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agdgdgdgwngo
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An ideal liquid with density ρ is poured into a cylindrical vessel with cross section A1 to a level of height h from the bottom, which has an opening of cross section A2. Find the time it takes for the liquid to flow out
 3 years ago
 3 years ago
agdgdgdgwngo Group Title
An ideal liquid with density ρ is poured into a cylindrical vessel with cross section A1 to a level of height h from the bottom, which has an opening of cross section A2. Find the time it takes for the liquid to flow out
 3 years ago
 3 years ago

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henkjan Group TitleBest ResponseYou've already chosen the best response.1
dw:1324391218466:dw Ok you have this problem
 3 years ago

agdgdgdgwngo Group TitleBest ResponseYou've already chosen the best response.0
quick analysis reveals that time is independent on the density rho, so thats one down
 3 years ago

henkjan Group TitleBest ResponseYou've already chosen the best response.1
We can translate the units into units/m2 rho*v*g => rho*h*g m*g => rho*g 1/2*rho*v^2 = p*g + p*g*h So that's initially, but in the end h=0. We are gonna view this as a linear problem (not 100% true, but ok. A better assumption would be to take an integral over it). So at the end the formula is: 1/2*rho*v^2 = p*g To get the average velocity, solve this problem. Because you know the volume of the total box (A1*h) and now know the liquid flow (in m/s which multiplied by A2 becomes volume/s)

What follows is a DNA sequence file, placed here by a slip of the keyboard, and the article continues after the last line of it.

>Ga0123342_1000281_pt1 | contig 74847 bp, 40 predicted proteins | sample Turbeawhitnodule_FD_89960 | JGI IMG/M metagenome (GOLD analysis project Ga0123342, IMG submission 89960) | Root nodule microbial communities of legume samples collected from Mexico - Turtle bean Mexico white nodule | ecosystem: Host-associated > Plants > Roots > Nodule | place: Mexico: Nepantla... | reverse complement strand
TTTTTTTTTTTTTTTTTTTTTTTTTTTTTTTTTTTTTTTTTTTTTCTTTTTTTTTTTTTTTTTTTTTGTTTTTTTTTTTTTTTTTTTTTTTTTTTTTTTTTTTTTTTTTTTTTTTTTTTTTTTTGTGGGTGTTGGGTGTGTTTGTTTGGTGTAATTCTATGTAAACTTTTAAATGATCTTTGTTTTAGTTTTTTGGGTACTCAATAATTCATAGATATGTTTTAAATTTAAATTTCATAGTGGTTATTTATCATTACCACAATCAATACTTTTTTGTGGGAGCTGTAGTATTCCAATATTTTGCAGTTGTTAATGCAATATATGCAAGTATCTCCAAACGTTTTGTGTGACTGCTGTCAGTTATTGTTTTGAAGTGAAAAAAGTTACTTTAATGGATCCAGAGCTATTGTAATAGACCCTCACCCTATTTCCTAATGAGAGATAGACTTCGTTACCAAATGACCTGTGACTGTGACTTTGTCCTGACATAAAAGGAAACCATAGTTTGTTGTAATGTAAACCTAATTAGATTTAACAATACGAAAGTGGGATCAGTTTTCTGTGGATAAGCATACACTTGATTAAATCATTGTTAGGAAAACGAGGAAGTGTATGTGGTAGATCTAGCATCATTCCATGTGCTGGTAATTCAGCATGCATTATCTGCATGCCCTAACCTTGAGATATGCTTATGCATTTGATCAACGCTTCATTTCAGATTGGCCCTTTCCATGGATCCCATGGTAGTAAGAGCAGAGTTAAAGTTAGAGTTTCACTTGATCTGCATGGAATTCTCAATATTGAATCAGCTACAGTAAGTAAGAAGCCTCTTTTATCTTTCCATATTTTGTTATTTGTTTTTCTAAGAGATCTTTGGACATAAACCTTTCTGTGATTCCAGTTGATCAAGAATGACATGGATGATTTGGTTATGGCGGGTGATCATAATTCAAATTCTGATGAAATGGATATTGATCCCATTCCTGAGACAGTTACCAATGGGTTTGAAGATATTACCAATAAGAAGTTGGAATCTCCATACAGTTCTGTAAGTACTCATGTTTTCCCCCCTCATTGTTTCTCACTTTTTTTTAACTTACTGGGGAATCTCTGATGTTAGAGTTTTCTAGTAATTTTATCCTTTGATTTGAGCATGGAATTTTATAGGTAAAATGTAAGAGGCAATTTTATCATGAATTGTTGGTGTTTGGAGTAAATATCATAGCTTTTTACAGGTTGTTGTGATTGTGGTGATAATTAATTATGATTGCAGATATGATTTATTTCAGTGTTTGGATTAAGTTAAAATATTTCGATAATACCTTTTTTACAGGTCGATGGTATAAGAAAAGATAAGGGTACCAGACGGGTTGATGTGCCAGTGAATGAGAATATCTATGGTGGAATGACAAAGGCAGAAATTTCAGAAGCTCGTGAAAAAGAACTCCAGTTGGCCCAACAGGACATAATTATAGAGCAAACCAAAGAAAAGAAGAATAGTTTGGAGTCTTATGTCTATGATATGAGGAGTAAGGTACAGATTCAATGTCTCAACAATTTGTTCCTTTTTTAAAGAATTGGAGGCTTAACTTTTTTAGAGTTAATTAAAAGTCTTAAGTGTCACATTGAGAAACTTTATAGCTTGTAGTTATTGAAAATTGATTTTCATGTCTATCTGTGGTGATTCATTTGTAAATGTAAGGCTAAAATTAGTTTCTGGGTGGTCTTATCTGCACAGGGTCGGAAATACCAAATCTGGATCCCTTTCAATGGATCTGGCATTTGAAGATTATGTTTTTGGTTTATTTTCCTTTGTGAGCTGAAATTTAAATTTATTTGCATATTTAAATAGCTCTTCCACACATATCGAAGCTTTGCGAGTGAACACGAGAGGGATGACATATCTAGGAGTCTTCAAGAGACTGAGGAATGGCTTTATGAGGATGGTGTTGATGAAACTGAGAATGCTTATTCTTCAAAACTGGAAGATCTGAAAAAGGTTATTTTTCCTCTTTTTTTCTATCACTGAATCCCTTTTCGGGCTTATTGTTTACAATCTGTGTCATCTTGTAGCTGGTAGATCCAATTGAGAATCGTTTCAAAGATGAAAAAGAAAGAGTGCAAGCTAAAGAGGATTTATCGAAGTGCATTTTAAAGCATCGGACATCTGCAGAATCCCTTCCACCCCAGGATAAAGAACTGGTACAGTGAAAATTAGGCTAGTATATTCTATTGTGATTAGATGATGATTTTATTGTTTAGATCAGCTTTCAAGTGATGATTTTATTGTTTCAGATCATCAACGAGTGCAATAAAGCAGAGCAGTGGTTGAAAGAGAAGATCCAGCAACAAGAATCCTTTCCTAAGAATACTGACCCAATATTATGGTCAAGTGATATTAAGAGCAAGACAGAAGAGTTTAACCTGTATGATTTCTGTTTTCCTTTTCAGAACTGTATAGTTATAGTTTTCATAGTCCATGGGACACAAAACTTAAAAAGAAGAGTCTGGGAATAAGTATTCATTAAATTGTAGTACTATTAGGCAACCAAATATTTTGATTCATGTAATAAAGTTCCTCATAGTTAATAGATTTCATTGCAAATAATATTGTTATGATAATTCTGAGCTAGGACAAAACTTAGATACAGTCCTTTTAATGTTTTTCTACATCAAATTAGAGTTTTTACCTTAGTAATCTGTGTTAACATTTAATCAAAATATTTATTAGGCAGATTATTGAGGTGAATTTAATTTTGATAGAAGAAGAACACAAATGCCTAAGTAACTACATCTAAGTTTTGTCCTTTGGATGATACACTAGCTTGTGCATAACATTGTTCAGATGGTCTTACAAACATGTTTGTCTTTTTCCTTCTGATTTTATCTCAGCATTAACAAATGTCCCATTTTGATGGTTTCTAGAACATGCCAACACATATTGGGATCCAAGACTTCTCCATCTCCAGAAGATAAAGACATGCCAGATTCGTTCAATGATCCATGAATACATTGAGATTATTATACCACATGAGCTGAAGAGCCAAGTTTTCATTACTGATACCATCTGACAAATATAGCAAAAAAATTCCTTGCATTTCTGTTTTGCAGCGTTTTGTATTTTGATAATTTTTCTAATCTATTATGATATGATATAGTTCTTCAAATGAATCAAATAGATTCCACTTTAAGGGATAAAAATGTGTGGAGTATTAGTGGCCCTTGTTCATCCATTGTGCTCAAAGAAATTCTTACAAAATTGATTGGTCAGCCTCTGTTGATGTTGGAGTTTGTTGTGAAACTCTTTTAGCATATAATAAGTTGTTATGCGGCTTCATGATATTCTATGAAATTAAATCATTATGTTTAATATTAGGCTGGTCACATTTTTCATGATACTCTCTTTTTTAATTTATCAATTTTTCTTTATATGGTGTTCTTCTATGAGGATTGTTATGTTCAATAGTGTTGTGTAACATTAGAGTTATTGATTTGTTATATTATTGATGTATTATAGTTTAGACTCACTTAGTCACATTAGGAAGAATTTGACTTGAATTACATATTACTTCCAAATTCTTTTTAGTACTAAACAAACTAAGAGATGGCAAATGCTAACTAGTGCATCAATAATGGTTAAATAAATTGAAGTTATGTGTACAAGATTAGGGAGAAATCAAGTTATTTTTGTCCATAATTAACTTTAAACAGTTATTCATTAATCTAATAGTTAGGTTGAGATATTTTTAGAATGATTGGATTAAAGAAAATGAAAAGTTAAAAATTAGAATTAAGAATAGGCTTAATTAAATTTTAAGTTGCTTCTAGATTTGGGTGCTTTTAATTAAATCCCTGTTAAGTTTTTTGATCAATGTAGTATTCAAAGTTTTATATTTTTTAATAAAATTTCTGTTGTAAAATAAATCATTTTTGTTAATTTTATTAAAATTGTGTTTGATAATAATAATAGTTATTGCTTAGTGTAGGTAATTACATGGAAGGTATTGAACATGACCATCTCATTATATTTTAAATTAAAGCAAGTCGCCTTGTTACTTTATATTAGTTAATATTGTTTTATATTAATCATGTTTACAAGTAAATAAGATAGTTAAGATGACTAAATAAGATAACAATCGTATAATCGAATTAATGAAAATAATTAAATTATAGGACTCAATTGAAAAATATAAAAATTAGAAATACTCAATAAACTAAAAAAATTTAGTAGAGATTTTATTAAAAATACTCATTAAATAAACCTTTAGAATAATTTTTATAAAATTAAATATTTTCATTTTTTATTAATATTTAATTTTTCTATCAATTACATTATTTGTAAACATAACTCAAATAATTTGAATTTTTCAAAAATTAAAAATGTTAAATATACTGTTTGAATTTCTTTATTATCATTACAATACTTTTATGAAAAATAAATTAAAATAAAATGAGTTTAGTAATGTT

3 years ago

henkjan Group TitleBest ResponseYou've already chosen the best response.1
The average velocity can be found by combining both formulas: rho*v^2 = 2*p*g + p*g*h
 3 years ago

henkjan Group TitleBest ResponseYou've already chosen the best response.1
Wher I say p, I mean rho ;P ... I mix em up sometimes
 3 years ago

agdgdgdgwngo Group TitleBest ResponseYou've already chosen the best response.0
after we solve for v, what can we do to obtain ttime?
 3 years ago

henkjan Group TitleBest ResponseYou've already chosen the best response.1
You translate V (m/s) into cuubs per second (by multiplying with outlet surface A2). Now you have a box with a fixed volume, that decrease with that rate over time
 3 years ago

henkjan Group TitleBest ResponseYou've already chosen the best response.1
I don't usually work with inviscid flow, so maybe your teacher wants a more complicated solution, idk that.. this gives at least a relatively accurate solution
 3 years ago

agdgdgdgwngo Group TitleBest ResponseYou've already chosen the best response.0
im stuck on the very first problem :(
 3 years ago

henkjan Group TitleBest ResponseYou've already chosen the best response.1
Always draw before you start your analysis... It makes the problem a lot easier.. I think my solution is the one your teacher is searching for... But you might want to open your book to see if it's done there differently.
 3 years ago

agdgdgdgwngo Group TitleBest ResponseYou've already chosen the best response.0
it was done quite differently :( http://ocw.mit.edu/courses/physics/801scphysicsiclassicalmechanicsfall2010/unitsanddimensionalanalysis/MIT8_01SC_problems01_soln.pdf
 3 years ago

henkjan Group TitleBest ResponseYou've already chosen the best response.1
They've made more assumptions than I did. Haha, dimensional analysis, I've had that a long while back. I don't think I'll be to good at that. I only use it as a check, not as a way to work ;P
 3 years ago

agdgdgdgwngo Group TitleBest ResponseYou've already chosen the best response.0
Yeah I don't even understand how they could pull out those assumptions.
 3 years ago
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